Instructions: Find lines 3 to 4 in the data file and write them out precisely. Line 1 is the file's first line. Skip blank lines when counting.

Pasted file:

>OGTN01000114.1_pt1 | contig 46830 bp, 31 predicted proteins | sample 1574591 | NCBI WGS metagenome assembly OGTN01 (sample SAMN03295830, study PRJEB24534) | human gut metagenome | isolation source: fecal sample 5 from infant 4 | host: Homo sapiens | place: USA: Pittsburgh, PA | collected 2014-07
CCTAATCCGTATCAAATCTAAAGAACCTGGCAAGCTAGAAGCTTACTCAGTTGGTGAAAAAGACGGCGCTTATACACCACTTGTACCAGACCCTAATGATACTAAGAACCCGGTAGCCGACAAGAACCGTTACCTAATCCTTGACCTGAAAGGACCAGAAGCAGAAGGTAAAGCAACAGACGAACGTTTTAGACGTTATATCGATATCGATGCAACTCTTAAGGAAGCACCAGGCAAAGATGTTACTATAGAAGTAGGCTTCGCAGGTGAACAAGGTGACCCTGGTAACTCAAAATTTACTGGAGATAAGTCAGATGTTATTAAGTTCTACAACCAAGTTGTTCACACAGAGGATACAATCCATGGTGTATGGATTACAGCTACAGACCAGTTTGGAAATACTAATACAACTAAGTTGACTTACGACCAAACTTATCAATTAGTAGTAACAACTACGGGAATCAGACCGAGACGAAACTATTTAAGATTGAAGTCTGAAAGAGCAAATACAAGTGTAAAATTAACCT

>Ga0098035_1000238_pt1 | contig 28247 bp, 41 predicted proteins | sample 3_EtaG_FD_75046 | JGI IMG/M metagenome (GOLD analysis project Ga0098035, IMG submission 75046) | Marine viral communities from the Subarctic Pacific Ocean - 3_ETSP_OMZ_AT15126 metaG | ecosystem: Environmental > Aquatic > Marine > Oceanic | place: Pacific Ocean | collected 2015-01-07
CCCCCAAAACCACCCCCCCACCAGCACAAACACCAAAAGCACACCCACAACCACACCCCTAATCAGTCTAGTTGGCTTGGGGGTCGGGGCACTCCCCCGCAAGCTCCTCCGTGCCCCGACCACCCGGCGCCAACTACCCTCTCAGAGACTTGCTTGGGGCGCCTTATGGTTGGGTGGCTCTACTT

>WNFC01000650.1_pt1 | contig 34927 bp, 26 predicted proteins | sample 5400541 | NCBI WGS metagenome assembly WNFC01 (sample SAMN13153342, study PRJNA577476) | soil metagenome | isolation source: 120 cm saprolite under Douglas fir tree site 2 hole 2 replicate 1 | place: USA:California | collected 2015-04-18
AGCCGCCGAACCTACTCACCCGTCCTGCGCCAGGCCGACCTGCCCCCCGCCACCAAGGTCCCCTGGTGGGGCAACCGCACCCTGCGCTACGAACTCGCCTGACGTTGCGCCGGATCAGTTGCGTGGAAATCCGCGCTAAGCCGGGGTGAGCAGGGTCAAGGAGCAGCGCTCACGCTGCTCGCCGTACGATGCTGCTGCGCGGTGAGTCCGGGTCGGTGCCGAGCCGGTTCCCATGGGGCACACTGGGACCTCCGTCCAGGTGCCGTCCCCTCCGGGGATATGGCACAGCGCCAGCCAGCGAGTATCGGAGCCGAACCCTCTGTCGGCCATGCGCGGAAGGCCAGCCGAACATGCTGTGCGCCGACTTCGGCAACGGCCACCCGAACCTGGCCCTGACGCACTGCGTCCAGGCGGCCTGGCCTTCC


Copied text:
>Ga0098035_1000238_pt1 | contig 28247 bp, 41 predicted proteins | sample 3_EtaG_FD_75046 | JGI IMG/M metagenome (GOLD analysis project Ga0098035, IMG submission 75046) | Marine viral communities from the Subarctic Pacific Ocean - 3_ETSP_OMZ_AT15126 metaG | ecosystem: Environmental > Aquatic > Marine > Oceanic | place: Pacific Ocean | collected 2015-01-07
CCCCCAAAACCACCCCCCCACCAGCACAAACACCAAAAGCACACCCACAACCACACCCCTAATCAGTCTAGTTGGCTTGGGGGTCGGGGCACTCCCCCGCAAGCTCCTCCGTGCCCCGACCACCCGGCGCCAACTACCCTCTCAGAGACTTGCTTGGGGCGCCTTATGGTTGGGTGGCTCTACTT